This is the issue I’ve been waiting for.

General Information

Title: The Flash Rebirth #4

Author: Geoff Johns

Illustrator(s): Ethan van Sciver (artist) and Brian Miller (colorist)

Cover Date: October, 2009

Cover Price: $2.99 US

Premise

Since his return, Barry has felt an indescribable pressure, as though there’s something he has to do that he can’t quite put his finger on. He’s felt manipulated, and as though he doesn’t really belong. Well, here the manipulator stands revealed and Barry learns things about himself he’d never even imagined before.

High Point

“… I need to turn this engine over.”

Low Point

One of these days, we’re going to meet a supervillain who doesn’t feel compelled to brag about his brilliance thereby revealing information that the hero couldn’t otherwise have known.

The Scores

This is an original take on the Flash mythos. The Speed Force has been an aspect of recent Flash comics that Barry was never directly connected to, and this issue finally explains why. It does so neatly, quickly, logically, and in a manner that is actually important to this particular story, in much the same way the same creative time explained why Kyle’s ring was different from the others in Green Lantern: Rebirth. It sends this miniseries in a new direction that will most likely continue in the upcoming ongoing title(s). (Yes, they’ve announced two new ongoing titles after this.) I give it 5 out of 6.

The artwork led by van Sciver is excellent. There’s one element that’s starting to show up on the faces of all the heroes that the story has been lacking so far: determination. This is the issue where Barry and those around him set themselves along a course of action that they will not sway from. That element appears both on their faces and in the panel layouts, and it makes a big difference. I give it 6 out of 6.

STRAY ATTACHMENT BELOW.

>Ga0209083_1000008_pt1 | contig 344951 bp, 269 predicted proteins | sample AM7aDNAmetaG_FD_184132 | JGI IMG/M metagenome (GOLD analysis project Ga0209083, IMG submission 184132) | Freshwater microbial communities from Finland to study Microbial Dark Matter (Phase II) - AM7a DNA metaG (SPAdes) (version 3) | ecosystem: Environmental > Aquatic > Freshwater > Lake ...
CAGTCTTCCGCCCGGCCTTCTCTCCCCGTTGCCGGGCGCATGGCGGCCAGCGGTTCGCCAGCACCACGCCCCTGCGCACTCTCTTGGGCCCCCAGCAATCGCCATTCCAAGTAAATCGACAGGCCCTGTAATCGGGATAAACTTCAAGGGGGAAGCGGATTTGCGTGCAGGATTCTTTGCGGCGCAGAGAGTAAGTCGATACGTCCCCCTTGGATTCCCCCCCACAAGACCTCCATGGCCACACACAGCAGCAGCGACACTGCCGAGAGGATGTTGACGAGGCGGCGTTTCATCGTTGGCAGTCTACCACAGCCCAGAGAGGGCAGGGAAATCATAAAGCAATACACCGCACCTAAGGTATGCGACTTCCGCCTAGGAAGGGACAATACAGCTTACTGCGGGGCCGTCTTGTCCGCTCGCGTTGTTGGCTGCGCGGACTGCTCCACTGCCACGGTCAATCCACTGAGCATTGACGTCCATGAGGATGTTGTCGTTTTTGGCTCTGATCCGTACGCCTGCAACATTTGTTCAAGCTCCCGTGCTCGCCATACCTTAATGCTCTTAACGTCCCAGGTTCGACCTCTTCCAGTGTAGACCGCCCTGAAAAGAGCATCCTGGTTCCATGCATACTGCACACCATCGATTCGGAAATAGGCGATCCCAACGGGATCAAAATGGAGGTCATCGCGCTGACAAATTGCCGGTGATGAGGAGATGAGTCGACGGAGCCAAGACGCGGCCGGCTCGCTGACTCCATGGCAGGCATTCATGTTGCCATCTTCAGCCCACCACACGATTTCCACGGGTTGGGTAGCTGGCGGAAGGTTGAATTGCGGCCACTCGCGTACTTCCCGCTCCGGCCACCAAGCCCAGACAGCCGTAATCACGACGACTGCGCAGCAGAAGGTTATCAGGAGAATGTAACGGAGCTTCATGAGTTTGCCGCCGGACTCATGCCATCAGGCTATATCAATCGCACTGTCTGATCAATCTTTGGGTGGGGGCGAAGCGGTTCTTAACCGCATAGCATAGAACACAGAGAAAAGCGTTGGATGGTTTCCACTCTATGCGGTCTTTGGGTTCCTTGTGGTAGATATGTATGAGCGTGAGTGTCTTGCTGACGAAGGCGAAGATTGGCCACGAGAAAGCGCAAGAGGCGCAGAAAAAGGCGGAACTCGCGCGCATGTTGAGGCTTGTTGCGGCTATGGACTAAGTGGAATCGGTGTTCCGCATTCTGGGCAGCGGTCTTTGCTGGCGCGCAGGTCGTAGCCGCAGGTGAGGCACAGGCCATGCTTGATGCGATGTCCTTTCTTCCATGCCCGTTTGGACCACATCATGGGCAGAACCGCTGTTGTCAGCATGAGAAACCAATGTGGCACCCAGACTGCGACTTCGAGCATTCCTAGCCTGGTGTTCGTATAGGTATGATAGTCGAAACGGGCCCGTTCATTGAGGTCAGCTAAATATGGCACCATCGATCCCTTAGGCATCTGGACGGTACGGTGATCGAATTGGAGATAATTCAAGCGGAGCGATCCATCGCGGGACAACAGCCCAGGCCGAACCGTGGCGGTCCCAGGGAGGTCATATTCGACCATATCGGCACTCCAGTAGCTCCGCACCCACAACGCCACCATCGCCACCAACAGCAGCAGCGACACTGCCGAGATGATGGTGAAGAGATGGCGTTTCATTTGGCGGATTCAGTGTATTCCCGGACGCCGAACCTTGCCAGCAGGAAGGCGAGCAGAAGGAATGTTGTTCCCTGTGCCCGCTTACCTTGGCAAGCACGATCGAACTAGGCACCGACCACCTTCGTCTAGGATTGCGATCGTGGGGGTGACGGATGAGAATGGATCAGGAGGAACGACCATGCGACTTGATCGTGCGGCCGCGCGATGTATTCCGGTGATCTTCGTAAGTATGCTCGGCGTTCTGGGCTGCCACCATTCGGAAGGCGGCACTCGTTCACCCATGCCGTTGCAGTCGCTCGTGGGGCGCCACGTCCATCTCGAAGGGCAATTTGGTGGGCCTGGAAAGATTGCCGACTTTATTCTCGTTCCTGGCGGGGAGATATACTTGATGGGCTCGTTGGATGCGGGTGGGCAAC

The story is as solid as the art for many of the same reasons. This issue, as mentioned above, starts to reveal elements of the solution to the mysteries of the series, while simultaneously cleaning up some continuity and getting the title hero to start acting like a hero once more. The Flash has been back since Final Crisis, but Barry Allen didn’t return until this past Wednesday. I give it 6 out of 6.

The characterization is there. We see what motivates the DC speedsters, good or evil, and get a front row seat while events conspire to put Barry’s head right back in the game. I give it 5 out of 6.

The emotional response is great. It starts to pick up on page six, and then it continues to build page after page until that final splash image that some people have waiting almost 25 years to see. I give it 6 out of 6.

The flow is pretty smooth, taking us from scene to scene in short order. Van Sciver’s layouts work well, and the rest is aided quite effectively by the simple fact that the story takes place entirely without time gaps in the action. I give it 5 out of 6.

Overall, it’s a solid issue, and the one that finally makes the miniseries gel for me. I give it 5 out of 6.

In total, The Flash: Rebirth #4 receives 38 out of 42.